`The Scarecrow` is great Connelly
London, June 06: Two creepy serial killers stalk the landscape in this new thriller by Michael Connelly. There`s a psychopathic geek who sniffs out his leggy victims on the Internet. And there`s the Internet itself, making a mockery of the right to privacy and gradually strangling the life out of the nation`s newspapers.
Jack McEvoy, hero of the tale, is a police reporter for The Los Angeles Times, the same job Connelly held before quitting to write novels full time.
Jack can`t do much to save newspapers; in fact, he`s just been given two weeks notice, part of the withering paper`s latest "force reduction." But if he can track down the psychopath, maybe he can leave in a blaze of glory.
We`ve met Jack before, when he was a Denver reporter on the trail of a different serial killer in "The Poet" (1996). Back then, he was working for The Rocky Mountain News, a paper that, in both the novel and in fact, went under earlier this year.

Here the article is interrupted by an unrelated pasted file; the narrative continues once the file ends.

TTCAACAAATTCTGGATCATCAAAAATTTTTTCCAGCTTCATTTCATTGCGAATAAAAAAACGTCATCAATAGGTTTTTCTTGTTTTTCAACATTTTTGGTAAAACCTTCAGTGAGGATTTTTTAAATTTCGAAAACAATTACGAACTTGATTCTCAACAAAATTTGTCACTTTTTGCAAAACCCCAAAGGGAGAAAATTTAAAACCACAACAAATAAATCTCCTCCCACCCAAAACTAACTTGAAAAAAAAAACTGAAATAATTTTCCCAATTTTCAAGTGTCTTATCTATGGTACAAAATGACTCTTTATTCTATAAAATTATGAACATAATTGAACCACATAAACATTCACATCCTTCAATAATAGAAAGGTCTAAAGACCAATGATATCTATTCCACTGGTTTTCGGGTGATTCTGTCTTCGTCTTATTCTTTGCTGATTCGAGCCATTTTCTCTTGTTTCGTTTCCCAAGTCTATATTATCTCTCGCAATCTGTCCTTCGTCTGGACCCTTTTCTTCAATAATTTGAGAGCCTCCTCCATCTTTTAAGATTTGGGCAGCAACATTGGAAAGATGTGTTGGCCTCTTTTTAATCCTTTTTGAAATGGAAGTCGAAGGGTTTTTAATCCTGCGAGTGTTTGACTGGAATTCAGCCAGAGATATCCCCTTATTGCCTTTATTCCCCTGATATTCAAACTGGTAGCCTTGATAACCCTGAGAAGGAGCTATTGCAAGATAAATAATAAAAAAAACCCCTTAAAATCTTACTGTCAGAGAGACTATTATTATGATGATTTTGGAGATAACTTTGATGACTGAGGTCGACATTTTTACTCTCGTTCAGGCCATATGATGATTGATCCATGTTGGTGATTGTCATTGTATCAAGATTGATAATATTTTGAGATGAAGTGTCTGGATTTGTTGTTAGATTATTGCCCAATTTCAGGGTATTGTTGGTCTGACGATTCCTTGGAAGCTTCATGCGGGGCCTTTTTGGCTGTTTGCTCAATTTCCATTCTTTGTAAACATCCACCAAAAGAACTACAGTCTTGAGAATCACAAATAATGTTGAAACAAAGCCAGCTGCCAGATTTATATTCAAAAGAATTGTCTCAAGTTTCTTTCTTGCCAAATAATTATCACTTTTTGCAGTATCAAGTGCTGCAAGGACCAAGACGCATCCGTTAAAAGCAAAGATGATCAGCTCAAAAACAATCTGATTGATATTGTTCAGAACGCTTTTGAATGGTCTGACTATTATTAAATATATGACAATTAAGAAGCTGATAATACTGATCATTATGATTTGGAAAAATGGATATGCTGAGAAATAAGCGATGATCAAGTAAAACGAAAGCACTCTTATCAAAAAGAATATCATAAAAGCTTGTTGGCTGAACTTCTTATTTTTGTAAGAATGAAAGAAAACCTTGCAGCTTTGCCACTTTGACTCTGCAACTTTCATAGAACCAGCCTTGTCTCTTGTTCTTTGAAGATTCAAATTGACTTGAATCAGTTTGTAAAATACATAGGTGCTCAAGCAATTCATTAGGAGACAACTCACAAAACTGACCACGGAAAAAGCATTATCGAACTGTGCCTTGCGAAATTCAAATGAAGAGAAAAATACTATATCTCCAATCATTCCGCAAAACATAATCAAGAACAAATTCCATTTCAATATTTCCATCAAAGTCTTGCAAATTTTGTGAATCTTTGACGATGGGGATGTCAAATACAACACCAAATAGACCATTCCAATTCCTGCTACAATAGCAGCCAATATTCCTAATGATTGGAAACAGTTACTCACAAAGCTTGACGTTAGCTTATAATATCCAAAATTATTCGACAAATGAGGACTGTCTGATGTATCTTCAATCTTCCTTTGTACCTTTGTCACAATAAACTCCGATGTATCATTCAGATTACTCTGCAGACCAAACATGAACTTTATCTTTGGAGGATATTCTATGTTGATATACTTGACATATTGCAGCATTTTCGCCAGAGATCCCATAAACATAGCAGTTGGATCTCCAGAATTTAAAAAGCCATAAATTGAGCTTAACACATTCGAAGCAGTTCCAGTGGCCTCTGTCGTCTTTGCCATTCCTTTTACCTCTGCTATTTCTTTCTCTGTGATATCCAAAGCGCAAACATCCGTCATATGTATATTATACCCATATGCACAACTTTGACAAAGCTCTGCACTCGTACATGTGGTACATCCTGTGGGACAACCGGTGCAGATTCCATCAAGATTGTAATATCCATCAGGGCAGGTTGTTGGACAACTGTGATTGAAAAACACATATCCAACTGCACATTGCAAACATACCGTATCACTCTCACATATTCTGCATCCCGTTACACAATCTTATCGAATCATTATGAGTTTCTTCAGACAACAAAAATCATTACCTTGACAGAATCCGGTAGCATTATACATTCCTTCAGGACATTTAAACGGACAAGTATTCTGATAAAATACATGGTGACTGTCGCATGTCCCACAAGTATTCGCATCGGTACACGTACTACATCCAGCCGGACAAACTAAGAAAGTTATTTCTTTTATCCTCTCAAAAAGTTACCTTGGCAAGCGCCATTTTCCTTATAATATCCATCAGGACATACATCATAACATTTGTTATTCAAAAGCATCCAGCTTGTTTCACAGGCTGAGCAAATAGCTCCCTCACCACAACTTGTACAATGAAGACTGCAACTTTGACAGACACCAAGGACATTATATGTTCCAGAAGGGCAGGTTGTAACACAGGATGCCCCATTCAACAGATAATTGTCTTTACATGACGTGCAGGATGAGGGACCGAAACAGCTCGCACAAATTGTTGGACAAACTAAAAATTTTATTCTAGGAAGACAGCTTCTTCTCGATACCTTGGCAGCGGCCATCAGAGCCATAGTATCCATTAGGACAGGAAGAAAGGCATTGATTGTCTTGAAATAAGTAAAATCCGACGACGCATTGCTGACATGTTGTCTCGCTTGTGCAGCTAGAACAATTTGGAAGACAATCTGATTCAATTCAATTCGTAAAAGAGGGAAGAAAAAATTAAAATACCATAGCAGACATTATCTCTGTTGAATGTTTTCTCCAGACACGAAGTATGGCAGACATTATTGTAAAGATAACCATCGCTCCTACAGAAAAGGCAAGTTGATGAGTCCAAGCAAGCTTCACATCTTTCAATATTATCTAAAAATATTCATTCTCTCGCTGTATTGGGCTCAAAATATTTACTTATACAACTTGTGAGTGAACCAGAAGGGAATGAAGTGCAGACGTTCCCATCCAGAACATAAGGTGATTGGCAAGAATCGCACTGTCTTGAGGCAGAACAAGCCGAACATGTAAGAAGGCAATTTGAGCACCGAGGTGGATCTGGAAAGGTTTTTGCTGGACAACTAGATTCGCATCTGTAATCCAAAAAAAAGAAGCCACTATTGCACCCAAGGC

Joining Jack in Los Angeles is another familiar face, FBI agent Rachel Walling, who played a key role in "The Poet" and returned as the love interest in "The Narrows" (2004), part of Connelly`s fine series about L.A. police detective Harry Bosch.
Together, Jack and Rachel are a formidable team; but the psychopath, a computer expert named Wesley Carver, is a worthy adversary. Hacking into the newspaper`s computer system, he watches Jack`s every move. And when Jack gets too close, Carver isolates and hobbles him by canceling his credit cards, emptying his bank account and shutting off his cell phone service.
It`s not lost on Jack that the killer is using the same tools that are destroying the business he loves. It`s not lost on the reader that if newspapers disappear, so may investigative reporters like Jack. Not surprisingly, Connelly does a fine job of capturing the cynical atmosphere of the newsroom during these dark days.
"The Scarecrow" is a dire warning about the dangers of electronic snooping and a reminder of what we will lose if newspapers continue to fail. And it is a page-turning thriller — cleverly plotted, fast-paced and crisply written.
As Connelly puts it, he set out to write "a thriller first and a torch song for the newspaper business second."
The book works superbly on both levels, surpassing "The Poet" as his finest.